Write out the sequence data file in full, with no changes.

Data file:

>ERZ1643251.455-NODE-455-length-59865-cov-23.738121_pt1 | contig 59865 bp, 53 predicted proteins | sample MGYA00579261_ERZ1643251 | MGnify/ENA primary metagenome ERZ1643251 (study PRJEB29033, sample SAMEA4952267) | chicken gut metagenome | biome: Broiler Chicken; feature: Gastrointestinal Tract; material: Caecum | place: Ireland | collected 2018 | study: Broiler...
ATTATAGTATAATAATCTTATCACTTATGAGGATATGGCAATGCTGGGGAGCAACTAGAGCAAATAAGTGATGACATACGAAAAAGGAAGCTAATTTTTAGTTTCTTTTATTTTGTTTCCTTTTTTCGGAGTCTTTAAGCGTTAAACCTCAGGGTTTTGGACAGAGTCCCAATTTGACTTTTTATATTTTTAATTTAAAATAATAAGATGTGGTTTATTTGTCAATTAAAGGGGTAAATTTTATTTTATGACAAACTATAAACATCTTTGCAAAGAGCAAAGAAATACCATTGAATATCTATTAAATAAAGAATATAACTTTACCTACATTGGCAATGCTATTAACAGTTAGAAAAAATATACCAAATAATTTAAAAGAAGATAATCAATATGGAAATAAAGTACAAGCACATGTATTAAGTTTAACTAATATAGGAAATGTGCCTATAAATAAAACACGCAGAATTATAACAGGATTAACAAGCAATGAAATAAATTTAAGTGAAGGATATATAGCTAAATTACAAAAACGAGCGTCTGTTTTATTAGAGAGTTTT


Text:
>ERZ1643251.455-NODE-455-length-59865-cov-23.738121_pt1 | contig 59865 bp, 53 predicted proteins | sample MGYA00579261_ERZ1643251 | MGnify/ENA primary metagenome ERZ1643251 (study PRJEB29033, sample SAMEA4952267) | chicken gut metagenome | biome: Broiler Chicken; feature: Gastrointestinal Tract; material: Caecum | place: Ireland | collected 2018 | study: Broiler...
ATTATAGTATAATAATCTTATCACTTATGAGGATATGGCAATGCTGGGGAGCAACTAGAGCAAATAAGTGATGACATACGAAAAAGGAAGCTAATTTTTAGTTTCTTTTATTTTGTTTCCTTTTTTCGGAGTCTTTAAGCGTTAAACCTCAGGGTTTTGGACAGAGTCCCAATTTGACTTTTTATATTTTTAATTTAAAATAATAAGATGTGGTTTATTTGTCAATTAAAGGGGTAAATTTTATTTTATGACAAACTATAAACATCTTTGCAAAGAGCAAAGAAATACCATTGAATATCTATTAAATAAAGAATATAACTTTACCTACATTGGCAATGCTATTAACAGTTAGAAAAAATATACCAAATAATTTAAAAGAAGATAATCAATATGGAAATAAAGTACAAGCACATGTATTAAGTTTAACTAATATAGGAAATGTGCCTATAAATAAAACACGCAGAATTATAACAGGATTAACAAGCAATGAAATAAATTTAAGTGAAGGATATATAGCTAAATTACAAAAACGAGCGTCTGTTTTATTAGAGAGTTTT